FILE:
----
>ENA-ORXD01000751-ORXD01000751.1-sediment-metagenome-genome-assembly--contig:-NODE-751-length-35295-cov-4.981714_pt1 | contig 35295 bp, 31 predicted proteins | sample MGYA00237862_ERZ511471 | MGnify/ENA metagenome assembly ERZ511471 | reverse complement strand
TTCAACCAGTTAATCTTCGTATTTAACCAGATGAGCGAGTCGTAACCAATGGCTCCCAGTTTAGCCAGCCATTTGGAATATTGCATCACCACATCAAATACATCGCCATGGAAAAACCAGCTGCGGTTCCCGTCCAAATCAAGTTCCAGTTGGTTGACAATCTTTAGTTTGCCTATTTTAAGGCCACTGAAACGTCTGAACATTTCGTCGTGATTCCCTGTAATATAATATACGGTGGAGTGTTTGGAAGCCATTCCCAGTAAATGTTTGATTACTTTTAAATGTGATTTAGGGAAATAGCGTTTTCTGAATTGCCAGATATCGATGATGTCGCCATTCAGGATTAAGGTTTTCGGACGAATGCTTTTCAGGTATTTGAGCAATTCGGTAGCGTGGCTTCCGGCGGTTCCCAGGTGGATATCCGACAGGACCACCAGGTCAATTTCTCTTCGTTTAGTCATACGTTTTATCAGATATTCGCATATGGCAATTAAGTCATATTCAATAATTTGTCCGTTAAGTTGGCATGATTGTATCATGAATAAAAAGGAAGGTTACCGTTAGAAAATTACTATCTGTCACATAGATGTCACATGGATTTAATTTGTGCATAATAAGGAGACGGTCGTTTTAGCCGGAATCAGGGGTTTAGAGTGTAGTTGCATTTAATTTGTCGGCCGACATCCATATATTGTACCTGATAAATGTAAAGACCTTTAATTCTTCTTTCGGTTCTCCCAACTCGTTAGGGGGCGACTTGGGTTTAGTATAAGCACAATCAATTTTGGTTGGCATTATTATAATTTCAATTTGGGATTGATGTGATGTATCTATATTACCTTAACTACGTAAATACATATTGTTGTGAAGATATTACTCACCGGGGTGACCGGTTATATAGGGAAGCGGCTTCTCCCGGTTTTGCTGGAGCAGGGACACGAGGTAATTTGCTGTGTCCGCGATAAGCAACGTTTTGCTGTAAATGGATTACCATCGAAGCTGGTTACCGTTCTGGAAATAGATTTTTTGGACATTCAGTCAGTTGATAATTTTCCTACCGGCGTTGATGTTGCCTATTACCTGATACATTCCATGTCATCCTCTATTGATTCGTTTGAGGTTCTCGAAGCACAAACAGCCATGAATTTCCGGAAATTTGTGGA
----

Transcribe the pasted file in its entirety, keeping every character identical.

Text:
>ENA-ORXD01000751-ORXD01000751.1-sediment-metagenome-genome-assembly--contig:-NODE-751-length-35295-cov-4.981714_pt1 | contig 35295 bp, 31 predicted proteins | sample MGYA00237862_ERZ511471 | MGnify/ENA metagenome assembly ERZ511471 | reverse complement strand
TTCAACCAGTTAATCTTCGTATTTAACCAGATGAGCGAGTCGTAACCAATGGCTCCCAGTTTAGCCAGCCATTTGGAATATTGCATCACCACATCAAATACATCGCCATGGAAAAACCAGCTGCGGTTCCCGTCCAAATCAAGTTCCAGTTGGTTGACAATCTTTAGTTTGCCTATTTTAAGGCCACTGAAACGTCTGAACATTTCGTCGTGATTCCCTGTAATATAATATACGGTGGAGTGTTTGGAAGCCATTCCCAGTAAATGTTTGATTACTTTTAAATGTGATTTAGGGAAATAGCGTTTTCTGAATTGCCAGATATCGATGATGTCGCCATTCAGGATTAAGGTTTTCGGACGAATGCTTTTCAGGTATTTGAGCAATTCGGTAGCGTGGCTTCCGGCGGTTCCCAGGTGGATATCCGACAGGACCACCAGGTCAATTTCTCTTCGTTTAGTCATACGTTTTATCAGATATTCGCATATGGCAATTAAGTCATATTCAATAATTTGTCCGTTAAGTTGGCATGATTGTATCATGAATAAAAAGGAAGGTTACCGTTAGAAAATTACTATCTGTCACATAGATGTCACATGGATTTAATTTGTGCATAATAAGGAGACGGTCGTTTTAGCCGGAATCAGGGGTTTAGAGTGTAGTTGCATTTAATTTGTCGGCCGACATCCATATATTGTACCTGATAAATGTAAAGACCTTTAATTCTTCTTTCGGTTCTCCCAACTCGTTAGGGGGCGACTTGGGTTTAGTATAAGCACAATCAATTTTGGTTGGCATTATTATAATTTCAATTTGGGATTGATGTGATGTATCTATATTACCTTAACTACGTAAATACATATTGTTGTGAAGATATTACTCACCGGGGTGACCGGTTATATAGGGAAGCGGCTTCTCCCGGTTTTGCTGGAGCAGGGACACGAGGTAATTTGCTGTGTCCGCGATAAGCAACGTTTTGCTGTAAATGGATTACCATCGAAGCTGGTTACCGTTCTGGAAATAGATTTTTTGGACATTCAGTCAGTTGATAATTTTCCTACCGGCGTTGATGTTGCCTATTACCTGATACATTCCATGTCATCCTCTATTGATTCGTTTGAGGTTCTCGAAGCACAAACAGCCATGAATTTCCGGAAATTTGTGGA